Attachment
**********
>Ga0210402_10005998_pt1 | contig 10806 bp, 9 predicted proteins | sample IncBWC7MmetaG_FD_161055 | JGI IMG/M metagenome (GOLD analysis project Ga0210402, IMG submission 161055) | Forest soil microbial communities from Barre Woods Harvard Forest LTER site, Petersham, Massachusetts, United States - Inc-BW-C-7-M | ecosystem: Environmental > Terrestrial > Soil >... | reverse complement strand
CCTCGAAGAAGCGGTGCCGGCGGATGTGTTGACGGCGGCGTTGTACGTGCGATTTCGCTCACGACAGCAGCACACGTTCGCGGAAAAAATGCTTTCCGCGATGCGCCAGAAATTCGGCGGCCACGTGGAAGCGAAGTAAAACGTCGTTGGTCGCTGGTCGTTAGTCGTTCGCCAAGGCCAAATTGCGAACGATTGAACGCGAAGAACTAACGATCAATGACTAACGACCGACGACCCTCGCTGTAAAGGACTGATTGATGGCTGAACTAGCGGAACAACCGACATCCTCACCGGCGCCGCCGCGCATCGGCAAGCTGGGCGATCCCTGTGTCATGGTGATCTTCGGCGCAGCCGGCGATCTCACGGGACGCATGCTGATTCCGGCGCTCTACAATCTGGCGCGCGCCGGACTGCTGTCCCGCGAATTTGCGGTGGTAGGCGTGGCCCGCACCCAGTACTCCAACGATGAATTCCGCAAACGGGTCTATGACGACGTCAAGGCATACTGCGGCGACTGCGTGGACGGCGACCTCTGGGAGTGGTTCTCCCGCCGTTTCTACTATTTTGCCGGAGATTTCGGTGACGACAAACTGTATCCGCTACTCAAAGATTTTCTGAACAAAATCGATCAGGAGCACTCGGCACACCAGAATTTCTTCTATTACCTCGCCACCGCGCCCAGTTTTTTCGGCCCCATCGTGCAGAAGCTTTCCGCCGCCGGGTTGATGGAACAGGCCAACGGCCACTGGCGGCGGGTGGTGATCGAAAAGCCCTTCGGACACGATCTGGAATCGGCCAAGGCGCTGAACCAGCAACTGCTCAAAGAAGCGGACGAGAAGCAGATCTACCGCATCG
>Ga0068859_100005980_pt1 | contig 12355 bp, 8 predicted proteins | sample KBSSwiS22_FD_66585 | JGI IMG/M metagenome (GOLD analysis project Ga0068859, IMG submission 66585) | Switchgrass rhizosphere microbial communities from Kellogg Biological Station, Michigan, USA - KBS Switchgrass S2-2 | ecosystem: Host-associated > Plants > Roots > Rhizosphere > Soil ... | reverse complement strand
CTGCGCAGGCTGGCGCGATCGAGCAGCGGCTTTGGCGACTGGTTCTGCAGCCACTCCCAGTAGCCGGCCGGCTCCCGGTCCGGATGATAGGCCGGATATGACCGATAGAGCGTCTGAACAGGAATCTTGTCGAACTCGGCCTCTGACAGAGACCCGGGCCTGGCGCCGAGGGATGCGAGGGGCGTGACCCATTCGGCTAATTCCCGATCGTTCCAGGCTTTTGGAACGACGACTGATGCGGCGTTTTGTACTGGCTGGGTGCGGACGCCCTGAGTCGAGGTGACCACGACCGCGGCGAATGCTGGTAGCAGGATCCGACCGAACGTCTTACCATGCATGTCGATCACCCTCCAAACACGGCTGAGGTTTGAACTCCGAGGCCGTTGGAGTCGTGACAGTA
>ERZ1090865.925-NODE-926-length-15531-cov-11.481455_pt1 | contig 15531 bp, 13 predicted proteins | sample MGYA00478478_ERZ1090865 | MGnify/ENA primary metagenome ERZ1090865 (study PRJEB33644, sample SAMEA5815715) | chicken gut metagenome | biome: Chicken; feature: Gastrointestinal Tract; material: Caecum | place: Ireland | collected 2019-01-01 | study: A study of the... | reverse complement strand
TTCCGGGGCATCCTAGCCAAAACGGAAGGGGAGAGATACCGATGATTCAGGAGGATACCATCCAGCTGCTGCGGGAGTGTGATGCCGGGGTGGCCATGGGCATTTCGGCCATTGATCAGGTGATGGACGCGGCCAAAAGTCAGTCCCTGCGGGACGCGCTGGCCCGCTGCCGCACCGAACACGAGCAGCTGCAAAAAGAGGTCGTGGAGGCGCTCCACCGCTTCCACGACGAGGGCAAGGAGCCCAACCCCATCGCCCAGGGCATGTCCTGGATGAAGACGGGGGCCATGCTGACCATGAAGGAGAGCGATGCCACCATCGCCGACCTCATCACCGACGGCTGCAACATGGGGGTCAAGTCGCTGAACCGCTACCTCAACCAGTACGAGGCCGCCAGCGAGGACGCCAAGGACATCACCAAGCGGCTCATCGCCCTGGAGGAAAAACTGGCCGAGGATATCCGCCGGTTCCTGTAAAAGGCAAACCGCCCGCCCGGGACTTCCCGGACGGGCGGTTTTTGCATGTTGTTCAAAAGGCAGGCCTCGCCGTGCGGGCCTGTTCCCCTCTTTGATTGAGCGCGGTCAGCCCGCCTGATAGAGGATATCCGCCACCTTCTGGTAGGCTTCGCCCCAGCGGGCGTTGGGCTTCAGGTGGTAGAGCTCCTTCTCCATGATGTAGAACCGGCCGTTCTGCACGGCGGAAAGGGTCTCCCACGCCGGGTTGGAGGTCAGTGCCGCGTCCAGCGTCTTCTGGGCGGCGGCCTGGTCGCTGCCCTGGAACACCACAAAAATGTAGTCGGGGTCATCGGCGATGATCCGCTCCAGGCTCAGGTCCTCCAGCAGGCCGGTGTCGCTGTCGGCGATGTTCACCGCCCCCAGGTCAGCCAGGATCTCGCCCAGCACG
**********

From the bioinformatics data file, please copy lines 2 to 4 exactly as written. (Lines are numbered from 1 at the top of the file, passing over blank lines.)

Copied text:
CCTCGAAGAAGCGGTGCCGGCGGATGTGTTGACGGCGGCGTTGTACGTGCGATTTCGCTCACGACAGCAGCACACGTTCGCGGAAAAAATGCTTTCCGCGATGCGCCAGAAATTCGGCGGCCACGTGGAAGCGAAGTAAAACGTCGTTGGTCGCTGGTCGTTAGTCGTTCGCCAAGGCCAAATTGCGAACGATTGAACGCGAAGAACTAACGATCAATGACTAACGACCGACGACCCTCGCTGTAAAGGACTGATTGATGGCTGAACTAGCGGAACAACCGACATCCTCACCGGCGCCGCCGCGCATCGGCAAGCTGGGCGATCCCTGTGTCATGGTGATCTTCGGCGCAGCCGGCGATCTCACGGGACGCATGCTGATTCCGGCGCTCTACAATCTGGCGCGCGCCGGACTGCTGTCCCGCGAATTTGCGGTGGTAGGCGTGGCCCGCACCCAGTACTCCAACGATGAATTCCGCAAACGGGTCTATGACGACGTCAAGGCATACTGCGGCGACTGCGTGGACGGCGACCTCTGGGAGTGGTTCTCCCGCCGTTTCTACTATTTTGCCGGAGATTTCGGTGACGACAAACTGTATCCGCTACTCAAAGATTTTCTGAACAAAATCGATCAGGAGCACTCGGCACACCAGAATTTCTTCTATTACCTCGCCACCGCGCCCAGTTTTTTCGGCCCCATCGTGCAGAAGCTTTCCGCCGCCGGGTTGATGGAACAGGCCAACGGCCACTGGCGGCGGGTGGTGATCGAAAAGCCCTTCGGACACGATCTGGAATCGGCCAAGGCGCTGAACCAGCAACTGCTCAAAGAAGCGGACGAGAAGCAGATCTACCGCATCG
>Ga0068859_100005980_pt1 | contig 12355 bp, 8 predicted proteins | sample KBSSwiS22_FD_66585 | JGI IMG/M metagenome (GOLD analysis project Ga0068859, IMG submission 66585) | Switchgrass rhizosphere microbial communities from Kellogg Biological Station, Michigan, USA - KBS Switchgrass S2-2 | ecosystem: Host-associated > Plants > Roots > Rhizosphere > Soil ... | reverse complement strand
CTGCGCAGGCTGGCGCGATCGAGCAGCGGCTTTGGCGACTGGTTCTGCAGCCACTCCCAGTAGCCGGCCGGCTCCCGGTCCGGATGATAGGCCGGATATGACCGATAGAGCGTCTGAACAGGAATCTTGTCGAACTCGGCCTCTGACAGAGACCCGGGCCTGGCGCCGAGGGATGCGAGGGGCGTGACCCATTCGGCTAATTCCCGATCGTTCCAGGCTTTTGGAACGACGACTGATGCGGCGTTTTGTACTGGCTGGGTGCGGACGCCCTGAGTCGAGGTGACCACGACCGCGGCGAATGCTGGTAGCAGGATCCGACCGAACGTCTTACCATGCATGTCGATCACCCTCCAAACACGGCTGAGGTTTGAACTCCGAGGCCGTTGGAGTCGTGACAGTA